After an evening of getting organized, changing the suitcase to B&B mode we said goodbye to Bramble Cottage, a fantastic little barn conversion that has been so comfortable as home base for the last little while. We headed out via roundabouts and service roads to the M1 north towards Aysgarth National Park Centre, a centre for rambles and walks beside a river and waterfall series.
We walked down to a number of the cascades, then took the ramble path that took us through Hazel Coppices (Hazel trees sprout from a central underground stem making a crop of twigs that locals split and weave into fences.
The gentle forest walks wended amongst glades of bluebells and primroses, so lovely.
The paths lead us out of the closes, away from the river (swollen from recent rain but still very picturesque) and out into open sheep farmland. I am totally impressed with the national network of public footpaths used by dedicated ramblers everywhere. Ramble routes exist across most land and it is a wonderful way to get to see the country close up. We walked for nearly 2 hours, wending amongst tumbledown farm buildings, stiles (sort of steps over fences) and fenced/hedged fields, over hills, down dells, just lovely.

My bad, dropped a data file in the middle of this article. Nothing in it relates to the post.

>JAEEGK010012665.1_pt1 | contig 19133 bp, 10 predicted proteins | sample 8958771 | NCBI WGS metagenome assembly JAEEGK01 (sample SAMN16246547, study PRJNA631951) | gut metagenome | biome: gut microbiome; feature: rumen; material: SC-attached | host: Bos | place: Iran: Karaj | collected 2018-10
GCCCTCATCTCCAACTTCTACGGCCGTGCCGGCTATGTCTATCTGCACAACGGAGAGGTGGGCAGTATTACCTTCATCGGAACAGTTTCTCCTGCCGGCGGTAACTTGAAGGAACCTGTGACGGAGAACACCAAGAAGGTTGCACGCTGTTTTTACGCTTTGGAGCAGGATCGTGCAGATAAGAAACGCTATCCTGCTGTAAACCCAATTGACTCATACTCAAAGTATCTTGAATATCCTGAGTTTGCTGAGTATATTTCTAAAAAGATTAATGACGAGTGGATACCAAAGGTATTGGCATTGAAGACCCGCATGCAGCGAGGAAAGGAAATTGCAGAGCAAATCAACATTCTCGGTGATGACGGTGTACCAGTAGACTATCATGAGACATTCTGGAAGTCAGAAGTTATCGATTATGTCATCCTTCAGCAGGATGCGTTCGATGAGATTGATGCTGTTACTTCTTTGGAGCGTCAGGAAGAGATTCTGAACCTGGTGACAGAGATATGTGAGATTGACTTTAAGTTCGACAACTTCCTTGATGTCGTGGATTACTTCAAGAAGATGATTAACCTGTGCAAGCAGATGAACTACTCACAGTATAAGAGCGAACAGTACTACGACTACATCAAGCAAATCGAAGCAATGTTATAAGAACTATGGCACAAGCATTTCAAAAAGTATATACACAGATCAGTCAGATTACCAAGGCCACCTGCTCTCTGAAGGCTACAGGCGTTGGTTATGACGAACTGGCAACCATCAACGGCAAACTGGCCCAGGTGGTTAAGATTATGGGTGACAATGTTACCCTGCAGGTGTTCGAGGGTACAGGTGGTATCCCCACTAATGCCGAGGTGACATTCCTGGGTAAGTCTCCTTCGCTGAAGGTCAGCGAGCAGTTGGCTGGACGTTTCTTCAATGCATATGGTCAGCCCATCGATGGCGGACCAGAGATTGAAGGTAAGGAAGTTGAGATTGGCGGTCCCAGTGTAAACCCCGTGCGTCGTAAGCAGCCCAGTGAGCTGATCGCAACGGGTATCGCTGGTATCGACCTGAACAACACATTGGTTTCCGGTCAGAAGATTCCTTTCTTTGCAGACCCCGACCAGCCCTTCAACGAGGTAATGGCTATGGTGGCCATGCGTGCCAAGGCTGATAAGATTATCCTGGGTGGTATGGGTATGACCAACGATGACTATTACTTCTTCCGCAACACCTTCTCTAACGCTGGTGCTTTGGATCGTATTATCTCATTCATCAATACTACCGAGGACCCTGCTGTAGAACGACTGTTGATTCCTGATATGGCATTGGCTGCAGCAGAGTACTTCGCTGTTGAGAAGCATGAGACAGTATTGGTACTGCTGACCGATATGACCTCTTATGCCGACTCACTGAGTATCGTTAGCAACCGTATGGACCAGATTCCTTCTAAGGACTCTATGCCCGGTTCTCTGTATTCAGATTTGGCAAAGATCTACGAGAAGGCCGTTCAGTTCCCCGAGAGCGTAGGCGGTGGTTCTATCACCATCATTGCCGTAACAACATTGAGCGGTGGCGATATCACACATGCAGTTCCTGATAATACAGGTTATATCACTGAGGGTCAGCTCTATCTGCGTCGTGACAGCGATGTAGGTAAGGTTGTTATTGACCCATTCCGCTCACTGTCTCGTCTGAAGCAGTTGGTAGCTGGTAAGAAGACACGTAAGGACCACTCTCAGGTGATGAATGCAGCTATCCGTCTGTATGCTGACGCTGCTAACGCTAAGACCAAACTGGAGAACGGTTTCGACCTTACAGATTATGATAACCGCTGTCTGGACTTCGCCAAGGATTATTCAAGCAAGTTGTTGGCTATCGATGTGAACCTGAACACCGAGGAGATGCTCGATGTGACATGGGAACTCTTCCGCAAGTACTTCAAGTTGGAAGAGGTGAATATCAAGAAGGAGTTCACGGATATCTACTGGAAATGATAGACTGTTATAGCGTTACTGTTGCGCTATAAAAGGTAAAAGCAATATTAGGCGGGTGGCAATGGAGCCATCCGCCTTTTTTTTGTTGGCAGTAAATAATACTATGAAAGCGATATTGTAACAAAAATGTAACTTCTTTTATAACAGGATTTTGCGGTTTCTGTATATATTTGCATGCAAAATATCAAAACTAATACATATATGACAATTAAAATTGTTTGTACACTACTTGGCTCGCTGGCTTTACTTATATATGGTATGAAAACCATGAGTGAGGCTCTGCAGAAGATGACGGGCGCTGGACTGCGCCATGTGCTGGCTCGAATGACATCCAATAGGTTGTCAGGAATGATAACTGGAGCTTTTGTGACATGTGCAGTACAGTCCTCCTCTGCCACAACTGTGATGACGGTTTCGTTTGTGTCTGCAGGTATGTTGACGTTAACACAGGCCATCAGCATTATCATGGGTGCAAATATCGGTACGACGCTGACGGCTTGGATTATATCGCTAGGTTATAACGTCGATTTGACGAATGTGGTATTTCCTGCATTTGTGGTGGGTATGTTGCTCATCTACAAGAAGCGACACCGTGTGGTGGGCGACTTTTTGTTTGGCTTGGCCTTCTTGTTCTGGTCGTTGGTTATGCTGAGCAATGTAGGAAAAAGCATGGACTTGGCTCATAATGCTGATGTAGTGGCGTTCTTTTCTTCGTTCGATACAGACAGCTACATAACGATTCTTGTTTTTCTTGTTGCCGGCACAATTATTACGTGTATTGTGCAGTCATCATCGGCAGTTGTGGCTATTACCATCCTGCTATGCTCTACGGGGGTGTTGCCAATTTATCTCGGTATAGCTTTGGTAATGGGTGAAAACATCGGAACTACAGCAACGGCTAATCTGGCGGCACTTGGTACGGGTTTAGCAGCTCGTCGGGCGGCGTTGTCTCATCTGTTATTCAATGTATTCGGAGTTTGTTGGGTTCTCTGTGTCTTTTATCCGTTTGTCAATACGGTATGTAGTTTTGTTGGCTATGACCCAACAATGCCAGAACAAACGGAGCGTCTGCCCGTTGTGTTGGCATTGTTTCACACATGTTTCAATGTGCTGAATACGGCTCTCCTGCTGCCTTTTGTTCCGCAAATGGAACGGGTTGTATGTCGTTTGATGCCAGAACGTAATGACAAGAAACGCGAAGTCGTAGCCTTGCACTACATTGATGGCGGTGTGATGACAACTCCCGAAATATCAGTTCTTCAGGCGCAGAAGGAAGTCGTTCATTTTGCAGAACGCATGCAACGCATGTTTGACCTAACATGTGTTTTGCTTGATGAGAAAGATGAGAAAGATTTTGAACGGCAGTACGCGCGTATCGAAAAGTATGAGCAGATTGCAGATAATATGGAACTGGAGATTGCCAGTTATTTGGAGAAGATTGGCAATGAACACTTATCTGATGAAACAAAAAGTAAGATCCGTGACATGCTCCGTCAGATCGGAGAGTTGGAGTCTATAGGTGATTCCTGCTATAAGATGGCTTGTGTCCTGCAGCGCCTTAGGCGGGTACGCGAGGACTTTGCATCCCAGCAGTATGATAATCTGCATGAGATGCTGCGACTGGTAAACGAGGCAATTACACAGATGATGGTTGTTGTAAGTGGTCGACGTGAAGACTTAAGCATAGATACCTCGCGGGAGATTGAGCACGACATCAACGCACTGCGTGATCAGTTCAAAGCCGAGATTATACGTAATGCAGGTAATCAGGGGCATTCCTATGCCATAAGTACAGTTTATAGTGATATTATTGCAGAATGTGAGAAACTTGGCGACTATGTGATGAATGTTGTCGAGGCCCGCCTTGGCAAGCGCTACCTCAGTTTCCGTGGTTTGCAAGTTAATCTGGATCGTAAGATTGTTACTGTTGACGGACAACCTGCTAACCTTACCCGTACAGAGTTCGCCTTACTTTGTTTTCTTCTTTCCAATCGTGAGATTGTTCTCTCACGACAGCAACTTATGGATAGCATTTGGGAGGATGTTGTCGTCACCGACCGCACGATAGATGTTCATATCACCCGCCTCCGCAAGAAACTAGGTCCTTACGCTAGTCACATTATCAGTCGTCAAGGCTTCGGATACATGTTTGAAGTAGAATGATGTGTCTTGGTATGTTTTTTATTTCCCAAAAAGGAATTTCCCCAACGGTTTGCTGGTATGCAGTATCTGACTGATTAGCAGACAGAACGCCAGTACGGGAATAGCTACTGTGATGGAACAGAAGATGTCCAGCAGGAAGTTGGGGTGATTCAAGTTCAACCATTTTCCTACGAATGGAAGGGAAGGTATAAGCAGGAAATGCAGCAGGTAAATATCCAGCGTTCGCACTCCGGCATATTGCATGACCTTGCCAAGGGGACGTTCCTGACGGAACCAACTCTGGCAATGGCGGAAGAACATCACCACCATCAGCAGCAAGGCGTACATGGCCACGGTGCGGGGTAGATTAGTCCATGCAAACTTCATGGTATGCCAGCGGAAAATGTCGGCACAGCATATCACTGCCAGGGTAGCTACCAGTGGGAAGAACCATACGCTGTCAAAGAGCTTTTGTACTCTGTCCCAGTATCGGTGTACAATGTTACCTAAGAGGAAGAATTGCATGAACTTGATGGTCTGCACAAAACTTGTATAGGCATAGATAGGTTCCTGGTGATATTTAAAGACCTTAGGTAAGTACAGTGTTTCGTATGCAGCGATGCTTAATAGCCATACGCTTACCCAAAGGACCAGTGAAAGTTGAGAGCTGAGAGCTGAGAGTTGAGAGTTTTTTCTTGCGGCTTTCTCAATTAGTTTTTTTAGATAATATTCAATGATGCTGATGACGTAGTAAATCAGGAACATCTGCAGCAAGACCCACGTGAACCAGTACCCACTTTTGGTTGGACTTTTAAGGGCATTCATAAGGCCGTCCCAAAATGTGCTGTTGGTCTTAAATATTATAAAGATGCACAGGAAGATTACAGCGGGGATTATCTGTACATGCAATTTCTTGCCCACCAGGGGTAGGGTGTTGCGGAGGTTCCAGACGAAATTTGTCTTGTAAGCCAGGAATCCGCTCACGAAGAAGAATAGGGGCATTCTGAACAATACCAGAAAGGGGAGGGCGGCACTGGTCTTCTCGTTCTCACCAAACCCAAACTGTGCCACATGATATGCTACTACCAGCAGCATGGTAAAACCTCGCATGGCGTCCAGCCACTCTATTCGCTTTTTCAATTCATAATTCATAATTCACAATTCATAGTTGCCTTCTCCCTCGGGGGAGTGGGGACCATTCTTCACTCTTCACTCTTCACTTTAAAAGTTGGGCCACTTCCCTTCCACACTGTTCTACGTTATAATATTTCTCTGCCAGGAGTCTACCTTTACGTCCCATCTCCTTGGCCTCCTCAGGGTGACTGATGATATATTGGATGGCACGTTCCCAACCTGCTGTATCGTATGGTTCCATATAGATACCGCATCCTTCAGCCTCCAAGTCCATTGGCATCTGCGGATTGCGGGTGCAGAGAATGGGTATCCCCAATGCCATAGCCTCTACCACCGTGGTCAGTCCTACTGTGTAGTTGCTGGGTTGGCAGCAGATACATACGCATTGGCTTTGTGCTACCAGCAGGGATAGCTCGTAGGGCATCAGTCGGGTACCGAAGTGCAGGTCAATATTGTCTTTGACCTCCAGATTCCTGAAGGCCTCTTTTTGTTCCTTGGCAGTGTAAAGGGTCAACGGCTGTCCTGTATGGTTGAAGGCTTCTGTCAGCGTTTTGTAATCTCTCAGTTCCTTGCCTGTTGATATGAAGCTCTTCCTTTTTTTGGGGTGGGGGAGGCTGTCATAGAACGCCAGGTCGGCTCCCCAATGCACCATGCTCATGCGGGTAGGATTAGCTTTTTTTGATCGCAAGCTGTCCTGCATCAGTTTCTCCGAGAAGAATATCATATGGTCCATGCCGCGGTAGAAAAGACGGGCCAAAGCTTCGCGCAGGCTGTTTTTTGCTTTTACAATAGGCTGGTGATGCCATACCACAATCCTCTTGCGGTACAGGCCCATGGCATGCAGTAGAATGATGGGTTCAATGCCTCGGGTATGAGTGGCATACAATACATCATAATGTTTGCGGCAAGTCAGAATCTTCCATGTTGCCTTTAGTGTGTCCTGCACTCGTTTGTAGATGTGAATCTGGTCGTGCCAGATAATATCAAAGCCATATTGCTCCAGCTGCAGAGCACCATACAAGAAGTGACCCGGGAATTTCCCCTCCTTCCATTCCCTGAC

Refreshed and mud caked (there was an underpass that was a quagmire) we got back I the car and pootled around the dale towards Wensley and Hoares (the whole area in this valley called Wensleydale) and a famous Creamery that makes the famous Wensleydale cheese. After browsing the shop and considering the myriad of Wallace and Grommit memorabilia and tasting the many variations of this cheese,we bought wedges of smoked, ginger infused, blue and chive&onion for consumption of the next week – yum.
We stopped for lunch, originally deciding to try a ‘ploughmans’ but chickened out (mainly because we had already had quite a bit of cheese. Half a pint of ‘Black Sheep’ ale and hearty lunch and we were off on the road again heading towards Birdoswald Fort, the remains of a Roman fort alongside Hadrian’s Wall. Not sure if we were tired or a little “ruined out” but it was difficult to make sense of the tumble of rocks exposed and there was little signage so we ended up making up purposes for the jumble of rectangular traces in the paddock.
Hadrian’s Wall, however was impressive, it stretched over the horizon and is a little mind buggering to think it was 15ft high and has provided the raw martial for most of the buildings and fences around since it fell into disrepair. As a bit of masonry (they did uses lot of mortar to keep it together) it is impressive. We walked along it a little then returned to the and headed towards Carlisle.
We checked into our B&B and, being tuckered out had a short nap before walking to a local restaurant for a lovely meal (Jo had turbot, I had lamb) and stellar dessert (Jo had citrus tart and raspberry sorbet, I had rhubarb pannacotta – both delicious).
Thoroughly done in, we returned to the B&B and were asleep before our heads hit the pillow. Long days of traveling are hard work, tomorrow should be a little more relaxing.